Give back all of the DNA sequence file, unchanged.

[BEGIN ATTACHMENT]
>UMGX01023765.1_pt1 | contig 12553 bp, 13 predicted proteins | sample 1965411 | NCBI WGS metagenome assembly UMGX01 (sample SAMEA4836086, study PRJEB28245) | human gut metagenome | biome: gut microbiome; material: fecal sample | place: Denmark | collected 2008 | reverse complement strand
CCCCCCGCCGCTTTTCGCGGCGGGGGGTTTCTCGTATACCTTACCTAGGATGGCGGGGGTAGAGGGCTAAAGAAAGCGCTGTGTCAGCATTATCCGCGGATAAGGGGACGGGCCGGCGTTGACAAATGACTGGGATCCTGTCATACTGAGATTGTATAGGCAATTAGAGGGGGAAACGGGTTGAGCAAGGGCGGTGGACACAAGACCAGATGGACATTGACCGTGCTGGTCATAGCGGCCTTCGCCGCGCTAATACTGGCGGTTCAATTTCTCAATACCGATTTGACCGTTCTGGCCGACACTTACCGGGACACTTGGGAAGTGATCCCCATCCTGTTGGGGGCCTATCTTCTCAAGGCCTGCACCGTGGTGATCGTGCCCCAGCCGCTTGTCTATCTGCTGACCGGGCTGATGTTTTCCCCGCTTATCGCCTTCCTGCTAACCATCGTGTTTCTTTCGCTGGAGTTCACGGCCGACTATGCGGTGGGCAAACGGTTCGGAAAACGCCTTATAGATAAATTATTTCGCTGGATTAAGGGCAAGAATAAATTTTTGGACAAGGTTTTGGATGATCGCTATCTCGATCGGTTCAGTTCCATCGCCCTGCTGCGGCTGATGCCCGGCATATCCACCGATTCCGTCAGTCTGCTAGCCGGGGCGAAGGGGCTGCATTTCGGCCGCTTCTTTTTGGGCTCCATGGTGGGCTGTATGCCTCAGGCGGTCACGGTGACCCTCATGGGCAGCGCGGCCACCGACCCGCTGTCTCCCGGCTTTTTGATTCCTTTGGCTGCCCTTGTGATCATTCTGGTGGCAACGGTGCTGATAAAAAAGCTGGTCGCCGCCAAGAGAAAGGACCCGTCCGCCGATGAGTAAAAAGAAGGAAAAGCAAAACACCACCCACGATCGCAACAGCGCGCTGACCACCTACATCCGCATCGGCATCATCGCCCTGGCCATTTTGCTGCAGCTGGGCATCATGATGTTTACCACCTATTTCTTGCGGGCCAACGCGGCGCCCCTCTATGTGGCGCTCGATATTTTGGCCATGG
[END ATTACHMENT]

>UMGX01023765.1_pt1 | contig 12553 bp, 13 predicted proteins | sample 1965411 | NCBI WGS metagenome assembly UMGX01 (sample SAMEA4836086, study PRJEB28245) | human gut metagenome | biome: gut microbiome; material: fecal sample | place: Denmark | collected 2008 | reverse complement strand
CCCCCCGCCGCTTTTCGCGGCGGGGGGTTTCTCGTATACCTTACCTAGGATGGCGGGGGTAGAGGGCTAAAGAAAGCGCTGTGTCAGCATTATCCGCGGATAAGGGGACGGGCCGGCGTTGACAAATGACTGGGATCCTGTCATACTGAGATTGTATAGGCAATTAGAGGGGGAAACGGGTTGAGCAAGGGCGGTGGACACAAGACCAGATGGACATTGACCGTGCTGGTCATAGCGGCCTTCGCCGCGCTAATACTGGCGGTTCAATTTCTCAATACCGATTTGACCGTTCTGGCCGACACTTACCGGGACACTTGGGAAGTGATCCCCATCCTGTTGGGGGCCTATCTTCTCAAGGCCTGCACCGTGGTGATCGTGCCCCAGCCGCTTGTCTATCTGCTGACCGGGCTGATGTTTTCCCCGCTTATCGCCTTCCTGCTAACCATCGTGTTTCTTTCGCTGGAGTTCACGGCCGACTATGCGGTGGGCAAACGGTTCGGAAAACGCCTTATAGATAAATTATTTCGCTGGATTAAGGGCAAGAATAAATTTTTGGACAAGGTTTTGGATGATCGCTATCTCGATCGGTTCAGTTCCATCGCCCTGCTGCGGCTGATGCCCGGCATATCCACCGATTCCGTCAGTCTGCTAGCCGGGGCGAAGGGGCTGCATTTCGGCCGCTTCTTTTTGGGCTCCATGGTGGGCTGTATGCCTCAGGCGGTCACGGTGACCCTCATGGGCAGCGCGGCCACCGACCCGCTGTCTCCCGGCTTTTTGATTCCTTTGGCTGCCCTTGTGATCATTCTGGTGGCAACGGTGCTGATAAAAAAGCTGGTCGCCGCCAAGAGAAAGGACCCGTCCGCCGATGAGTAAAAAGAAGGAAAAGCAAAACACCACCCACGATCGCAACAGCGCGCTGACCACCTACATCCGCATCGGCATCATCGCCCTGGCCATTTTGCTGCAGCTGGGCATCATGATGTTTACCACCTATTTCTTGCGGGCCAACGCGGCGCCCCTCTATGTGGCGCTCGATATTTTGGCCATGG